It will also help your toddler feel at home in their personal space when you allow them to choose certain things for themselves. For example, they get to choose the kinds of bedsheets they want. They can have posters or stickers on their wall. It also helps to let them hang their artwork on their walls. These are just little things to help your toddler feel as though sharing the room isn’t that heavy of a burden.
Giving your toddler their personal space is important to refrain them from being left out. Having a new baby in the family can be overwhelming for a toddler, especially when the toddler used to be an only child. Understandably, a baby means having so many things to get such as a crib, a changing station, and such. The baby will also probably be receiving the lion’s share of attention around the house. From this, you could understand how the toddler could feel forgotten all of a sudden.
4. Get a White Noise Machine
One of the difficulties in having a toddler and baby share a room is preventing one from waking the other up. This might feel like such a Herculean task because they can both keep you up – so how can they not wake the other?
Although it is not the easiest thing to do, there are ways to minimize the occurrences of them waking up the other. One of the best ways is to simply get a white noise machine.
A white noise machine is a machine that emits a repetitive, droning sound. White noise can include the sounds of the ocean, the sounds of a babbling brook, the sounds of a jungle at night, the hum of the air conditioner, the whirring of fans, and such.
Although it may feel counterintuitive to have a machine that emits noise in the room, white noise can actually help reduce unwanted noise and maintain serenity in a room. When a room is completely silent, any noise can become apparent – just as how people could hear a pin drop in a silent room. However, unwanted jolts of noise can be drowned out by the presence of white noise.
A white noise machine will lower the risk of one child waking up to the sound of the other snoring or coughing. As long as a white noise machine can help keep the children asleep, that means you can get your sleep too.
5. Get the Room Dark
Just like how a white noise machine can help keep both children asleep, it is also important to get the room dark when it is naptime or bedtime.
The point of making the room especially conducive for sleep is that you want both children asleep when you want them to sleep. When one is woken up, there is a chance that the other will be woken up as well. Thus, it will benefit you to do all that you can to keep both children asleep.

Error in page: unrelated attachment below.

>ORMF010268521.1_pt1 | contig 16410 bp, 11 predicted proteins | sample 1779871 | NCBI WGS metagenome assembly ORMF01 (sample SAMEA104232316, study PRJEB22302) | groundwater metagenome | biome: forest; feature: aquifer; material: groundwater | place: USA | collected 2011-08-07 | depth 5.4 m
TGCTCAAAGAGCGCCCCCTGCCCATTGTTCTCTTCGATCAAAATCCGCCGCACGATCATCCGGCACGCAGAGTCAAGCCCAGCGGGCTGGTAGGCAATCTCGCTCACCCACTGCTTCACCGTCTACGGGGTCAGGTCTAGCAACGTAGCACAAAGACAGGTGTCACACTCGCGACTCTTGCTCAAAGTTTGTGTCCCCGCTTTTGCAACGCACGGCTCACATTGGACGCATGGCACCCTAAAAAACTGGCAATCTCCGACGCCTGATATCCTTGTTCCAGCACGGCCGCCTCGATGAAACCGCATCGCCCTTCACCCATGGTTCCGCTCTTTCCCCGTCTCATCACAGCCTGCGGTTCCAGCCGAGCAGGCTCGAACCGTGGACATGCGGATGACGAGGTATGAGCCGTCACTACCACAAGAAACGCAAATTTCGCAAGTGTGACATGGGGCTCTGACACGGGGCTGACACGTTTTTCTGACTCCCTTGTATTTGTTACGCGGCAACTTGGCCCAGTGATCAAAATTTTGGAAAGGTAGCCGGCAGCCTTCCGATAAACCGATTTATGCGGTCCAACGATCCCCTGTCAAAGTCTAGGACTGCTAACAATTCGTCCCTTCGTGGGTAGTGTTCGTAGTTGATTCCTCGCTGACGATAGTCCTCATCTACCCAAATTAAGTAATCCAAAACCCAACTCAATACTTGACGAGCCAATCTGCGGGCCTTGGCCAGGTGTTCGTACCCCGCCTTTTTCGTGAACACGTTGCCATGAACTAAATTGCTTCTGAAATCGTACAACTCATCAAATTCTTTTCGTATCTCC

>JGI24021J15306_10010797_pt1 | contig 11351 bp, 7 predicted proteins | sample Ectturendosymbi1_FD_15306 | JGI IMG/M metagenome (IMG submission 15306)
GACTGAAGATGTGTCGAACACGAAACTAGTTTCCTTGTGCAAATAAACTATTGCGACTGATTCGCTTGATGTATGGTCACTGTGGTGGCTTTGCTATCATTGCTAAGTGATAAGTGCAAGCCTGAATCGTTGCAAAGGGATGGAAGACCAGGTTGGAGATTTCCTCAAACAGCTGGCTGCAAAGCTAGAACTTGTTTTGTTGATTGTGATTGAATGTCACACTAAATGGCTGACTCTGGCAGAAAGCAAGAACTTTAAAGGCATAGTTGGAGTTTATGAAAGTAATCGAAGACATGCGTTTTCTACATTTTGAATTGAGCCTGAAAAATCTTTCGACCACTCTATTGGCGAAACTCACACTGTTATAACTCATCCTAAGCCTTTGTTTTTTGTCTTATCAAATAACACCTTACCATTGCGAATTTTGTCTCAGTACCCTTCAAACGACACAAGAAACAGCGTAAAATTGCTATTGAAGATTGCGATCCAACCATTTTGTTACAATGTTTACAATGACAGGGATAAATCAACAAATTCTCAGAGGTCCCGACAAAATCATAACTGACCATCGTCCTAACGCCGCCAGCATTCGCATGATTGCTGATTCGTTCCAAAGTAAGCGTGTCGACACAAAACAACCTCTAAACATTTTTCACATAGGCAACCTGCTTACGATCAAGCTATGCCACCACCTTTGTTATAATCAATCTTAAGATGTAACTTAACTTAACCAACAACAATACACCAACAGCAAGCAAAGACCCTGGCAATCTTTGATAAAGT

The first thing you need to get your room dark is a set of heavy curtains or blinds. Whatever you decide to cover the windows with, it is important that they can block out the sun entirely. Once you have confirmed that sunlight cannot bleed through the curtains, you should also make sure to check the position of the sun during the morning.
Is there a stray ray of sunlight that enters the room in the morning? Does the ray of sunlight hit either toddler or baby? If sunlight can wake one child up, you run the risk of having it wake both of them up.
Keeping the room dark also means avoiding night lights. It can be difficult when one child wants a night light in the room while the other does not. However, you will have to be firm if the night light will keep one of them up. If the toddler really wants a night light, you could resort to getting them glow-in-the-dark stickers to put on the wall beside their bed.
6. Be Consistent
Being firm and consistent will always be highly recommended for good parenting. This is especially crucial when your toddler and baby are room-sharing – they need to understand that some things are non-negotiable here.
For example, it would be wise to lay down nighttime rules. For example, some parents employ a strict “no noise” rule at a certain time. It is important to set rules to ensure that both children can have a full night of sleep. Risking the quality of sleep of even one child cannot be allowed as both children need their sleep for proper growth and development.
You might also have other house rules that you want to be strict with. Those rules are up to you. Regardless of what rules they may be, it is important that you be firm and consistent with them because the more consistent you are with the rules, the quicker it will be for your kids to understand the gravity of those rules.
7. Be Flexible
Though they are contradicting, parents understand the value of being both firm and flexible. The priority in the house is the well-being of the children, not the rules. Thus, there will be moments where you will have to be flexible for the greater good.
For example, if a rule is not working, then it should be changed. Strategies should also be reconsidered when your toddler starts to weaponize them. Toddlers are notorious for pushing the limits of parents. For example, toddlers will do anything if they learn that it will delay their bedtime – such as being noisy.
It is also important to check the viability of the room sharing. While many parents can get their children to eventually share a room together, there are some parents who cannot. This is due to the different factors affecting each family.
Unfortunately, parents should have the wisdom to determine if they should continue having their children share the room. Toddler and baby room-sharing is done for practicality, but shouldn’t be continued if it hampers their sleep quality. If one is having trouble sleeping because of the other, then they might have to be separated.